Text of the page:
DHS IG clashes with Secret Service over authority of CIO
Latest report airs dispute over CIO authority, IT modernization plans
The Homeland Security Department Office of Inspector General and the Secret Service aired in a recent report their dispute about whether the agency’s CIO has sufficient authority to effectively carry out IT modernization plans.
Frank Deffer, assistant inspector general for IT audits, concluded in the April 6 report that the Secret Service’s IT modernization may not reach its objectives because the agency’s CIO lacks agencywide authority and there are staffing shortages and several other shortcomings in strategic planning and governance.
Deffer faulted the Secret Service for not updating its strategic plan to fix weaknesses or align with departmental objectives and said it didn't sufficiently report and track system weaknesses because of limited staff.
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“We are recommending that the U.S. Secret Service develop an information technology staffing plan, formalize the Executive Steering Committee, and provide its Chief Information Officer with agencywide information technology budget and investment review authority,” Deffer wrote.
In its draft version of the report, Deffer also made a fourth recommendation that the Secret Service CIO report directly to DHS' CIO.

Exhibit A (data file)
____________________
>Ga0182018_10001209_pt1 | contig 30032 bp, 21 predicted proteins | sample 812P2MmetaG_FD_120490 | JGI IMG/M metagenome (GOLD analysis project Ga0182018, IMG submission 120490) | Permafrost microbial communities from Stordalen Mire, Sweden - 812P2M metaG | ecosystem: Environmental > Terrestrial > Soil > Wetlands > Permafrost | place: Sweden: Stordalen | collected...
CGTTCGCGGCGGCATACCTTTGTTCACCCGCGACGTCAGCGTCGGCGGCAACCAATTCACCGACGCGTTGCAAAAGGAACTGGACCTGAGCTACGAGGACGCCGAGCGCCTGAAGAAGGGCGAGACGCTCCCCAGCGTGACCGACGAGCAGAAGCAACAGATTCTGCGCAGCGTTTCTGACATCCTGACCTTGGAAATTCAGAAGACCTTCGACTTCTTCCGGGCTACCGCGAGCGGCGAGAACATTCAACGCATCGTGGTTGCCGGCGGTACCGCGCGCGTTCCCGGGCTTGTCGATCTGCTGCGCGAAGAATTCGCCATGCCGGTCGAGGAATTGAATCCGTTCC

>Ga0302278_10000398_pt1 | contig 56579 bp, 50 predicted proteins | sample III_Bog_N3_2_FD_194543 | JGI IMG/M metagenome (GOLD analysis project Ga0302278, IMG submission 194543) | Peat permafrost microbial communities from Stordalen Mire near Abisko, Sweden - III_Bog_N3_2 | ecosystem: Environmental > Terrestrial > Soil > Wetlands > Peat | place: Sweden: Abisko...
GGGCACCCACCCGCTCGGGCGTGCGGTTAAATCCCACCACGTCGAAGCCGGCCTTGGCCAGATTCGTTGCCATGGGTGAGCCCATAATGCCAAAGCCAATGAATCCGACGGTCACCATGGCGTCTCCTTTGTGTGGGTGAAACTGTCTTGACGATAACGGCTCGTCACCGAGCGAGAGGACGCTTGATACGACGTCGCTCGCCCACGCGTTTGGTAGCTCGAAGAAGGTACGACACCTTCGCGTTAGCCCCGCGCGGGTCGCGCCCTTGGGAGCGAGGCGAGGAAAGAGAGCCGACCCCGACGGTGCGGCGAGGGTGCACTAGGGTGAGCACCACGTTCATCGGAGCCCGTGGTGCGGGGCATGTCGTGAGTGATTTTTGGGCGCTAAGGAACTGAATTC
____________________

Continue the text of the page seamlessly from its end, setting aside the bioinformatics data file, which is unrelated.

The Secret Service disputed all of the recommendations, including the advice that the CIO directly report to the DHS CIO.
Direct reporting to the departmental CIO would conflict with a law requiring that all Secret Service personnel report to no one other than the agency director, George Luczko, assistant director for the Secret Service’s Office of Professional Responsibility, wrote in a response to a draft version of the report in November 2010.
Deffer subsequently agreed with the interpretation of the law and removed the recommendation for direct reporting from the final report.
“We agree that Public Law 109-177 exempts the Secret Service’s CIO from having a 'direct reporting relationship' with the DHS CIO and have adjusted this recommendation accordingly,” Deffer wrote. “However, we maintain that the Secret Service CIO should have the agencywide IT budget and investment authority necessary to ensure that IT initiatives and decisions support the accomplishment of Secret Service and departmentwide mission objectives."
Luczko also charged that the IG's report mischaracterized the IT modernization-related staffing changes and planning that was already under way. However, Deffer held firm on that recommendation and maintained that the staffing was not sufficient to support the plans.
As for the governance structure, Luczko also described the inspector general’s report as misrepresenting those efforts and outlined several activities related to the formation of the executive steering committee.
Deffer wrote that he was "encouraged" by that response.
“As stated in the Secret Service’s response, it appears that the Secret Service’s Executive Steering Committee has been meeting, and that steps have been taken to finalize the committee’s charter," Deffer wrote. "We recognize, and are encouraged by, these actions and look forward to the charter’s finalization."
Alice Lipowicz is a staff writer covering government 2.0, homeland security and other IT policies for Federal Computer Week.